Understanding deep learning requires rethinking generalization

Chiyuan Zhang and Samy Bengio and Moritz Hardt and Benjamin Recht and Oriol Vinyals

arXiv e-Print archive - 2016 via Local arXiv

Keywords: cs.LG

**First published:** 2016/11/10 (6 years ago)

**Abstract:** Despite their massive size, successful deep artificial neural networks can
exhibit a remarkably small difference between training and test performance.
Conventional wisdom attributes small generalization error either to properties
of the model family, or to the regularization techniques used during training.
Through extensive systematic experiments, we show how these traditional
approaches fail to explain why large neural networks generalize well in
practice. Specifically, our experiments establish that state-of-the-art
convolutional networks for image classification trained with stochastic
gradient methods easily fit a random labeling of the training data. This
phenomenon is qualitatively unaffected by explicit regularization, and occurs
even if we replace the true images by completely unstructured random noise. We
corroborate these experimental findings with a theoretical construction showing
that simple depth two neural networks already have perfect finite sample
expressivity as soon as the number of parameters exceeds the number of data
points as it usually does in practice.
We interpret our experimental findings by comparison with traditional models.
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Chiyuan Zhang and Samy Bengio and Moritz Hardt and Benjamin Recht and Oriol Vinyals

arXiv e-Print archive - 2016 via Local arXiv

Keywords: cs.LG

[link]
This paper deals with the question what / how exactly CNNs learn, considering the fact that they usually have more trainable parameters than data points on which they are trained. When the authors write "deep neural networks", they are talking about Inception V3, AlexNet and MLPs. ## Key contributions * Deep neural networks easily fit random labels (achieving a training error of 0 and a test error which is just randomly guessing labels as expected). $\Rightarrow$Those architectures can simply brute-force memorize the training data. * Deep neural networks fit random images (e.g. Gaussian noise) with 0 training error. The authors conclude that VC-dimension / Rademacher complexity, and uniform stability are bad explanations for generalization capabilities of neural networks * The authors give a construction for a 2-layer network with $p = 2n+d$ parameters - where $n$ is the number of samples and $d$ is the dimension of each sample - which can easily fit any labeling. (Finite sample expressivity). See section 4. ## What I learned * Any measure $m$ of the generalization capability of classifiers $H$ should take the percentage of corrupted labels ($p_c \in [0, 1]$, where $p_c =0$ is a perfect labeling and $p_c=1$ is totally random) into account: If $p_c = 1$, then $m()$ should be 0, too, as it is impossible to learn something meaningful with totally random labels. * We seem to have built models which work well on image data in general, but not "natural" / meaningful images as we thought. ## Funny > deep neural nets remain mysterious for many reasons > Note that this is not exactly simple as the kernel matrix requires 30GB to store in memory. Nonetheless, this system can be solved in under 3 minutes in on a commodity workstation with 24 cores and 256 GB of RAM with a conventional LAPACK call. ## See also * [Deep Nets Don't Learn Via Memorization](https://openreview.net/pdf?id=rJv6ZgHYg) |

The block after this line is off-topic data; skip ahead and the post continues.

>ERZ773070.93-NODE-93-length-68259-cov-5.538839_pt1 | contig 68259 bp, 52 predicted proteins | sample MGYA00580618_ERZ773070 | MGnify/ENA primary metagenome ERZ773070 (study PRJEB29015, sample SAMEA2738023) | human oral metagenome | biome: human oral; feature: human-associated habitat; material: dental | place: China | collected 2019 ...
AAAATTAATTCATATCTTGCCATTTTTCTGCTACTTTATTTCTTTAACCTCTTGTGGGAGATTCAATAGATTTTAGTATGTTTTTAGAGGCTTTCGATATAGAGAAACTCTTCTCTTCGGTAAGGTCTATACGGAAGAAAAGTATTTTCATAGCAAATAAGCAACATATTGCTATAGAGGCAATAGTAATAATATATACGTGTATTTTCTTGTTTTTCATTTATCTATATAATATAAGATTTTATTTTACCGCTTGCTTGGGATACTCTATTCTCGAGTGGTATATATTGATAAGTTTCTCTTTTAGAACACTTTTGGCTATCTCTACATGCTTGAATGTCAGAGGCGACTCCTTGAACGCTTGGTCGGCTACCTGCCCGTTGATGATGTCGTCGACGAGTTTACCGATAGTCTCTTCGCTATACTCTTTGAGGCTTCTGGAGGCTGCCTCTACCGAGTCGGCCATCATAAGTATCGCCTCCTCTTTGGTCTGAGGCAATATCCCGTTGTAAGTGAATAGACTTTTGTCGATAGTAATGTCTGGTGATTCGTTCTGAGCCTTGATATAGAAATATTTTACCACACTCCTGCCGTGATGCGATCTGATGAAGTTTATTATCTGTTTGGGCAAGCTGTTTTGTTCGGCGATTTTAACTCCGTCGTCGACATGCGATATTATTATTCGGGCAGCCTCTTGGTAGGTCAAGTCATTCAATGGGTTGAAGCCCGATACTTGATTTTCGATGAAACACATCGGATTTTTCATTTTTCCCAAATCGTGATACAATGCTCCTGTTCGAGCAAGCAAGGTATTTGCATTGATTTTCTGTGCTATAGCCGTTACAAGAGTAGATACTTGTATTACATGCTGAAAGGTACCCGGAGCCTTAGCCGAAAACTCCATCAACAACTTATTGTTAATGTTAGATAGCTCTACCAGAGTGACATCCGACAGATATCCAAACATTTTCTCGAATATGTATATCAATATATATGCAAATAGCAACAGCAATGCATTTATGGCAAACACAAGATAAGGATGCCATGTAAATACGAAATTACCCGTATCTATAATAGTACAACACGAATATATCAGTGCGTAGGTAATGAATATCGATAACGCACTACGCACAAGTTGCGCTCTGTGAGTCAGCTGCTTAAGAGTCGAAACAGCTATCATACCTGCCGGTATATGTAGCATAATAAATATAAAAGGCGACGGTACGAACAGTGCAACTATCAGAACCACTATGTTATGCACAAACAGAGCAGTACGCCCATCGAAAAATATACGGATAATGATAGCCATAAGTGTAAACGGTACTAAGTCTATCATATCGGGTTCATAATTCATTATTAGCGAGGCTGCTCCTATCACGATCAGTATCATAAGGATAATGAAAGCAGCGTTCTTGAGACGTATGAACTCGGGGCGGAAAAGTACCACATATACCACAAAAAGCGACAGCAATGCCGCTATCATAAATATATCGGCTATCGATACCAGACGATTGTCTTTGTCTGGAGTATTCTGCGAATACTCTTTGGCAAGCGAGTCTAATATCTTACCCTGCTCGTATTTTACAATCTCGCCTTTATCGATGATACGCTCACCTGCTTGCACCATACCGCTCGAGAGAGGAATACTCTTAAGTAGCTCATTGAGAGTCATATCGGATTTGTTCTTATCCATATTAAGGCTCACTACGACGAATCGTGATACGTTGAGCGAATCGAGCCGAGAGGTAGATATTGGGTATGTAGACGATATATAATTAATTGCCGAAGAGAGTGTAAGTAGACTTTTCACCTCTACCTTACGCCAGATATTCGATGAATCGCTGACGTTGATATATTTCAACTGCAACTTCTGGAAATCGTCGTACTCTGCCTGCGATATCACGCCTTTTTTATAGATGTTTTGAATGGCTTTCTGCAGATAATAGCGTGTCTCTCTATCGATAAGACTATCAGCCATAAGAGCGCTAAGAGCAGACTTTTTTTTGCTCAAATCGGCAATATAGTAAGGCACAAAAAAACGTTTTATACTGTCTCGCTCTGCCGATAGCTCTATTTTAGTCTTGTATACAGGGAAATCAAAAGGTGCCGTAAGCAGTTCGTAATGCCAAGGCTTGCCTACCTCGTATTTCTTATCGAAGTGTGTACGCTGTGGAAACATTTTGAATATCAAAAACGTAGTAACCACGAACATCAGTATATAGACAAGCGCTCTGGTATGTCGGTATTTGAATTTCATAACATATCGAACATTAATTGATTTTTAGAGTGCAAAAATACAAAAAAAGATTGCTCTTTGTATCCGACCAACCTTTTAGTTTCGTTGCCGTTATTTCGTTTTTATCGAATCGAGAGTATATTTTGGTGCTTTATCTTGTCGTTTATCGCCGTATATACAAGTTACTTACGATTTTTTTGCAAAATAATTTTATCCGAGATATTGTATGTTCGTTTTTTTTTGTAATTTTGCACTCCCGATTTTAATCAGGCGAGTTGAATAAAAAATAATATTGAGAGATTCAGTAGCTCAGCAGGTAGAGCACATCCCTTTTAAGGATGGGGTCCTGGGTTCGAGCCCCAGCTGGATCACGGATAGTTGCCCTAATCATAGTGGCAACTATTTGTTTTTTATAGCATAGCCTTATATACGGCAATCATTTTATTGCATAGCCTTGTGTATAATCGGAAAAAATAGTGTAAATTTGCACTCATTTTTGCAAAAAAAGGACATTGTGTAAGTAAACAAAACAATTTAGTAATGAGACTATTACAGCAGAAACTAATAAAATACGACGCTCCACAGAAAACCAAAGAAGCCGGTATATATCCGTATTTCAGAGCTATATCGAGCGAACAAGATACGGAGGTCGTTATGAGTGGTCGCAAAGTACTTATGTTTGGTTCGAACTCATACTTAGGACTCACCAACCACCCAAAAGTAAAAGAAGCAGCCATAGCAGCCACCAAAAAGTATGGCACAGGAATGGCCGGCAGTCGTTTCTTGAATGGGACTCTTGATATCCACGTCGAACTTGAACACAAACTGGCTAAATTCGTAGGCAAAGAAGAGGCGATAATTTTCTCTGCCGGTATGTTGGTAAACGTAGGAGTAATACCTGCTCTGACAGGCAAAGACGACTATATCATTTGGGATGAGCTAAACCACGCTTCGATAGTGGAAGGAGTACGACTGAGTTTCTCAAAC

When Does Contrastive Visual Representation Learning Work?

Elijah Cole and Xuan Yang and Kimberly Wilber and Oisin Mac Aodha and Serge Belongie

arXiv e-Print archive - 2021 via Local arXiv

Keywords: cs.CV, cs.LG

**First published:** 2023/02/01 (just now)

**Abstract:** Recent self-supervised representation learning techniques have largely closed
the gap between supervised and unsupervised learning on ImageNet
classification. While the particulars of pretraining on ImageNet are now
relatively well understood, the field still lacks widely accepted best
practices for replicating this success on other datasets. As a first step in
this direction, we study contrastive self-supervised learning on four diverse
large-scale datasets. By looking through the lenses of data quantity, data
domain, data quality, and task granularity, we provide new insights into the
necessary conditions for successful self-supervised learning. Our key findings
include observations such as: (i) the benefit of additional pretraining data
beyond 500k images is modest, (ii) adding pretraining images from another
domain does not lead to more general representations, (iii) corrupted
pretraining images have a disparate impact on supervised and self-supervised
pretraining, and (iv) contrastive learning lags far behind supervised learning
on fine-grained visual classification tasks.
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Elijah Cole and Xuan Yang and Kimberly Wilber and Oisin Mac Aodha and Serge Belongie

arXiv e-Print archive - 2021 via Local arXiv

Keywords: cs.CV, cs.LG

[link]